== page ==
Tag Archives: shampoo

How To Quit Shampoo Without Losing Friends

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I’ve joined the No ‘Poo movement.  Not that kind of no poo movement.  That’s called constipation, friends.  Right now, I’m talking about The No Shampoo Movement.  Why would one quit shampoo?  Um, the bigger question is why WOULDN’T one quit shampoo?  If you find yourself often saying or thinking any of the following statements, then you’ll have convinced me that no ‘poo = no you.

1. “I wouldn’t be even slightly ruffled if Jon Hamm inspected my hair greasiness 24-48 hours after washing it.”

2. “I would be dismayed if my hair were as shiny as puppies’ eyes bedazzled with sequins and polished silver.”

3. “The more shampoo and conditioner bottles I put into landfills, the more my level of contentment in life increases.”

4. “I love my hair to be so unhealthy and over-washed that it breaks off so that I can leave pieces of myself everywhere I go.  It’s like Hansel and Gretel… except with hair.”

5. “I find the act of absorbing anti-freeze (isopropyl alcohol), detergent (SLS), petroleum (propylene), coal tar (FD&C color pigments), and carcinogenic toxins (too many to count) through my scalp truly pleasurable.”

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As I said, if any of these statements is a daily affirmation for you, then I suggest you remain committed to your relationship with that bottle that currently inhabits your shower.  That sounded potentially bad… Like I’m encouraging addictive behaviors for people who happen to store some type of alcoholic beverage in their place of bathing.  My bad.  Don’t do that.

Are you wondering whose golden locks are plastered all over this post?  They’re mine… And although they’re an obvious example of bed-head, they’re also an example of no ‘poo hair SEVEN DAYS after washing.  Seven.  I wanted to show how my hair looks these days at its dirtiest and messiest when I’ve done nothing to it.  It wasn’t always this way.  How did achieve it?  I’ll share with you the wisdom of my people.  When I say “my people,” I mean fellow dirty hippies who, ironically, are not so dirty after all.

Step One:  Stop using shampoo.  Use baking soda and vinegar instead.  For your new shampoo, add water to baking soda until it’s a thick goo.  Exact measurements aren’t really important, but it’s better to have not enough water than too much.  For your new conditioner, add 1 to 2 tablespoons of apple cider vinegar only (no other type of vinegar) to 1 cup of water.  This time, it’s better to have not enough vinegar than too much.  Store your new hair beautifiers in your shower.

  • Wet your hair and focus on massaging your new shampoo into your roots.  Let it sit for one minute.  Rinse.  Pour conditioner onto your ends rather than the roots and rub in.  Rinse.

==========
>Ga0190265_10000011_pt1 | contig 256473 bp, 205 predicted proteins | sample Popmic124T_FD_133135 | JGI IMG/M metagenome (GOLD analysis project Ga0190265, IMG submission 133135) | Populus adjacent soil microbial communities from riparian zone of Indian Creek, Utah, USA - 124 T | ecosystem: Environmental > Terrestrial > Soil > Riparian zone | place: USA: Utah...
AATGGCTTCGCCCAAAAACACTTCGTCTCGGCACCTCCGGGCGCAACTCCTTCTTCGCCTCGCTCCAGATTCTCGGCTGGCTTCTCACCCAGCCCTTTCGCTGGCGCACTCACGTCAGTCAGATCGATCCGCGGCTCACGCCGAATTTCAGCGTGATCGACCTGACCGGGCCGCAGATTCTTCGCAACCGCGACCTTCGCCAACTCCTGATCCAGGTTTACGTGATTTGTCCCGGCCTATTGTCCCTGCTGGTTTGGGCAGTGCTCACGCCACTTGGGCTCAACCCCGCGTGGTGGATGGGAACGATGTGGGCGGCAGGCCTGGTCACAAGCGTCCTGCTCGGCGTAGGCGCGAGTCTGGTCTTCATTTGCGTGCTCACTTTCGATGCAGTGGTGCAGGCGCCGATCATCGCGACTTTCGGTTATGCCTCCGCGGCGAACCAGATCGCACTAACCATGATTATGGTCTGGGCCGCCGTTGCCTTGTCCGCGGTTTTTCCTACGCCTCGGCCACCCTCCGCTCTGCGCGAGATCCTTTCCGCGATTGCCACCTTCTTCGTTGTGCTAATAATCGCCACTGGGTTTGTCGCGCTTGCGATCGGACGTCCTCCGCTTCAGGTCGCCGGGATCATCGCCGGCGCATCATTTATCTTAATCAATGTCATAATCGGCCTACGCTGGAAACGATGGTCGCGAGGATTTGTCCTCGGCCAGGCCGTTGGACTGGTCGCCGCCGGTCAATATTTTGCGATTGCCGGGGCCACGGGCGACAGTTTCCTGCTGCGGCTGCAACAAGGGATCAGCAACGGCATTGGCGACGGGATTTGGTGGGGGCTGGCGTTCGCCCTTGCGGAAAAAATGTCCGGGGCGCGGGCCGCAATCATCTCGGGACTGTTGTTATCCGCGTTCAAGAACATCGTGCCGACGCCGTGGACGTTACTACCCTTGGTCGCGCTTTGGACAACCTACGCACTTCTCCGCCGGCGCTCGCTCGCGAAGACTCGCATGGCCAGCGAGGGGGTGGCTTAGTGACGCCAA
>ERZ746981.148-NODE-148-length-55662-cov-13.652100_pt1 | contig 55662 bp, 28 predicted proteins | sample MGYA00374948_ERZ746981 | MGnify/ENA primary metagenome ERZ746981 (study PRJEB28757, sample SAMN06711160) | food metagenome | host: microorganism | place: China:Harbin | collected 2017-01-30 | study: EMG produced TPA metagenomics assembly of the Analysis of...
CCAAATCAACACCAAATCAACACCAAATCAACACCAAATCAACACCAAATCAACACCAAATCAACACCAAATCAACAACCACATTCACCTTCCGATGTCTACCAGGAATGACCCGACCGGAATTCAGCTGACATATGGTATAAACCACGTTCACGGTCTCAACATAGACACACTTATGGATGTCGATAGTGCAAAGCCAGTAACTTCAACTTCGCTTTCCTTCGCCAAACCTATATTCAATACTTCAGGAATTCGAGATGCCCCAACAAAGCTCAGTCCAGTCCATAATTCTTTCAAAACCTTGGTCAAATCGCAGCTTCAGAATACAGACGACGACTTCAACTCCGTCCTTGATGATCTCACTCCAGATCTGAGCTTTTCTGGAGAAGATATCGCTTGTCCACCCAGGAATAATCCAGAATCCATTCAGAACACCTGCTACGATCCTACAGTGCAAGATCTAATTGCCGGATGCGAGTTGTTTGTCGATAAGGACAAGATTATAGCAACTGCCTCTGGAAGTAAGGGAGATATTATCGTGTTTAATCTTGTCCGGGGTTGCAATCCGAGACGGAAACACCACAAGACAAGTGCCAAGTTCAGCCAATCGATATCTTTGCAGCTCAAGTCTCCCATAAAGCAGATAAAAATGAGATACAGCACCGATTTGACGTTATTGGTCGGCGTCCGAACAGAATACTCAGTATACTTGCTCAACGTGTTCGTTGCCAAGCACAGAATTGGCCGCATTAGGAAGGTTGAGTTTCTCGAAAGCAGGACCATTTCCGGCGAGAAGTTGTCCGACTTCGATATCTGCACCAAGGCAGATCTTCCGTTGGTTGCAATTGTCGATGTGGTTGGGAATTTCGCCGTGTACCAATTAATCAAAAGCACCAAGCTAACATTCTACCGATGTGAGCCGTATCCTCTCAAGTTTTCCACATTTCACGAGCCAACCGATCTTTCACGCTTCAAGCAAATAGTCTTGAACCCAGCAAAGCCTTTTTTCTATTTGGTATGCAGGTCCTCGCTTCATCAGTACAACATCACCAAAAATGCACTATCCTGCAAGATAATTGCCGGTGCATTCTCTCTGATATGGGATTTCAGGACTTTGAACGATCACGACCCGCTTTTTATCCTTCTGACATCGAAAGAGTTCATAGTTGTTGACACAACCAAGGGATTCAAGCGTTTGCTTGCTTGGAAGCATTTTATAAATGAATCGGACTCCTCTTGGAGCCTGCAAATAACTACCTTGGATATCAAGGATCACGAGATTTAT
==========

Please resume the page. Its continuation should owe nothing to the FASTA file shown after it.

• Practice your new hair care method for at least two weeks.

Step Two:  Stop using baking soda and vinegar.  Use only water instead.  You can do this cold turkey or wean yourself off.  It’s choose your own adventure here.  Just massage your scalp well when you’re in the shower.  That’s it.  This is the critical phase where your body pushes the reset button and finds balance for your hair.  Shampoo strips our hair of its natural oils, so over time your hair becomes accustomed to over-producing sebum.

  • Don’t use any styling products or ANYTHING on your hair.  This is important so that your hair can find balance again.
  • This phase lasts 4 to 6 weeks.  Your hair will be greasier than usual.  I probably reached peak greasiness at the end of the first week.  I wore it up all the time.  No one really noticed.  My hair looked dirty but nothing more than that.  I stuck it out for the full 6 weeks because I knew my sebum production was pretty off the charts – my hair would be greasy again after 24 hours.  I wanted to go the extra mile to ensure that my body would recalibrate properly.  Trust me: you may feel a bit yucky during this time, but push through it and you’ll be rewarded.
  • Brush your hair as often as possible – at least once a day.  I would brush my hair really thoroughly before my shower each day.  This helps move the sebum down the shaft of the hair to protect it as it is designed to do.  Brushing helps keep your hair clean.  This is why Jane Austen’s heroines would brush their hair 100 strokes a day in a time when frequent bathing wasn’t exactly popular.  Just be sure that you clean your brush a few times per week!

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Step Three:  Add the baking soda and vinegar back in once per week.  You’ve made it through the toughest part and now your hair is soft and lovely.  Depending on your hair, you can adjust this weekly use to twice weekly or every ten days if you’d like to instead.

Step Four:  Flip your gorgeous locks around like a Victoria’s Secret model and wax poetic about what a total ninja you are by saving money, the environment, and your youthful glow.  This applies to men, too.  Do it, please.

Troubleshooting:

  • Hair getting too frizzy?  Use less baking soda or don’t leave it on as long.
  • Hair getting too greasy?  Use less vinegar or switch to lemon/lime juice.
  • Hair getting too dry?  Try smoothing a bit of coconut oil or olive oil on your ends.
  • Are you dying during the 4-6 week waiting period?  Sprinkle a bit of baking soda along your part and comb it through.  It will absorb some of the greasiness.
  • Still need to use hair styling products after this whole ordeal is over?  I suggest looking into the most organic and natural products out there.  The fewer the ingredients, the better.  The more ingredients you recognize, the better.  The best option of all would be to google homemade styling product recipes and do it yourself!

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